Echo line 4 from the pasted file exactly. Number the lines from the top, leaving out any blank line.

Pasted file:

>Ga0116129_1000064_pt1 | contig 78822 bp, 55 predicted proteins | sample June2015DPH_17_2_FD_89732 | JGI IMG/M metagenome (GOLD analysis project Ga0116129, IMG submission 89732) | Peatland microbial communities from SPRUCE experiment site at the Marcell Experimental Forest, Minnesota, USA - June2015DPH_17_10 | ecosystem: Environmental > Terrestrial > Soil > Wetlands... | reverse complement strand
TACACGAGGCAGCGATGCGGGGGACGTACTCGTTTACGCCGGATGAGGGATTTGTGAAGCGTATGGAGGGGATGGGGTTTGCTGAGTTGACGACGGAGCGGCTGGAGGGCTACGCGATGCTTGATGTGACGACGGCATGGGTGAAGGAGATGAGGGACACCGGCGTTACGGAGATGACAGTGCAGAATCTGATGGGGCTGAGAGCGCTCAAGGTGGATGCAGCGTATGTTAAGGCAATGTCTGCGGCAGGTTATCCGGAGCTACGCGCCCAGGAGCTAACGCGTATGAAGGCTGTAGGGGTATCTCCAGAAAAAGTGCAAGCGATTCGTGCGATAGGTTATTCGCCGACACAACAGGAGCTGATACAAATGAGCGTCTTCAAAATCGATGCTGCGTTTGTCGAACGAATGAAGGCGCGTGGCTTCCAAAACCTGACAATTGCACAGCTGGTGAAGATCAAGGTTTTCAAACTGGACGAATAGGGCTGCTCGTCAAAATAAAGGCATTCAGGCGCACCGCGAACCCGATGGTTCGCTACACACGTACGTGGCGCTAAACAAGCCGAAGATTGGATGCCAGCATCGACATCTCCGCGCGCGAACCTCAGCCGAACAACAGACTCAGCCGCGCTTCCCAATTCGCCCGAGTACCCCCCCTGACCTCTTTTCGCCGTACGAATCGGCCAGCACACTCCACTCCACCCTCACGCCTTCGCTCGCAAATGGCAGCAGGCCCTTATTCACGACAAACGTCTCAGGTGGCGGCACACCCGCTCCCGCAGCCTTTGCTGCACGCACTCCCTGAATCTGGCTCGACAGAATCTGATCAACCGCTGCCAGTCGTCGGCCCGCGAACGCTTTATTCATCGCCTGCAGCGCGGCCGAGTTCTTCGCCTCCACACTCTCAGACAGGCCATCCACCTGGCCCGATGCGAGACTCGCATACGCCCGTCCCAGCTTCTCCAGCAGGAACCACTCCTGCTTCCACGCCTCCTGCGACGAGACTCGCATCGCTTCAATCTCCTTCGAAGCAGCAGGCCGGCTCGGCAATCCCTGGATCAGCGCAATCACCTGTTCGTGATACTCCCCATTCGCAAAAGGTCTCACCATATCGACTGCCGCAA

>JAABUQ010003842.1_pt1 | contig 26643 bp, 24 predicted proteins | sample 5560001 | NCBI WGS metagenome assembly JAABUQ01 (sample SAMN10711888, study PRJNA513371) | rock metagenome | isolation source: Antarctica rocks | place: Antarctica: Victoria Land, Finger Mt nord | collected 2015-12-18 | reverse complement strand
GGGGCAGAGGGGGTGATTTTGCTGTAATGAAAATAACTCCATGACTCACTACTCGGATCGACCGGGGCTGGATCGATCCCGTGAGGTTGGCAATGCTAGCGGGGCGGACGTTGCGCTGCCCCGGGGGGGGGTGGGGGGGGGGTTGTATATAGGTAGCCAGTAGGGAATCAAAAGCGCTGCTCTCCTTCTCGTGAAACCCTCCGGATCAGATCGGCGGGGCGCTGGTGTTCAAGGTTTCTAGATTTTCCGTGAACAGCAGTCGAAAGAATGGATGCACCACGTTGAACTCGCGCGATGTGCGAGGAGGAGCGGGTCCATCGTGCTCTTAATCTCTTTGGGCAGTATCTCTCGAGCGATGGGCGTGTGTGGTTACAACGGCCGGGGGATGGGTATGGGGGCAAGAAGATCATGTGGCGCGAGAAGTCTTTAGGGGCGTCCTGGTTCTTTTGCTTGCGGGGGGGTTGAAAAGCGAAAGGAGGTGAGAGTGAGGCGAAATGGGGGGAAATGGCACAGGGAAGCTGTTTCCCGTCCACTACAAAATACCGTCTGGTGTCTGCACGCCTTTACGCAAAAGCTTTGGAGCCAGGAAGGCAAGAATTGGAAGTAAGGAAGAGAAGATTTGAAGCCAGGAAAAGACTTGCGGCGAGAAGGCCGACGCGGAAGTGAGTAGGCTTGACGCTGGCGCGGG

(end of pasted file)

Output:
GGGGCAGAGGGGGTGATTTTGCTGTAATGAAAATAACTCCATGACTCACTACTCGGATCGACCGGGGCTGGATCGATCCCGTGAGGTTGGCAATGCTAGCGGGGCGGACGTTGCGCTGCCCCGGGGGGGGGTGGGGGGGGGGTTGTATATAGGTAGCCAGTAGGGAATCAAAAGCGCTGCTCTCCTTCTCGTGAAACCCTCCGGATCAGATCGGCGGGGCGCTGGTGTTCAAGGTTTCTAGATTTTCCGTGAACAGCAGTCGAAAGAATGGATGCACCACGTTGAACTCGCGCGATGTGCGAGGAGGAGCGGGTCCATCGTGCTCTTAATCTCTTTGGGCAGTATCTCTCGAGCGATGGGCGTGTGTGGTTACAACGGCCGGGGGATGGGTATGGGGGCAAGAAGATCATGTGGCGCGAGAAGTCTTTAGGGGCGTCCTGGTTCTTTTGCTTGCGGGGGGGTTGAAAAGCGAAAGGAGGTGAGAGTGAGGCGAAATGGGGGGAAATGGCACAGGGAAGCTGTTTCCCGTCCACTACAAAATACCGTCTGGTGTCTGCACGCCTTTACGCAAAAGCTTTGGAGCCAGGAAGGCAAGAATTGGAAGTAAGGAAGAGAAGATTTGAAGCCAGGAAAAGACTTGCGGCGAGAAGGCCGACGCGGAAGTGAGTAGGCTTGACGCTGGCGCGGG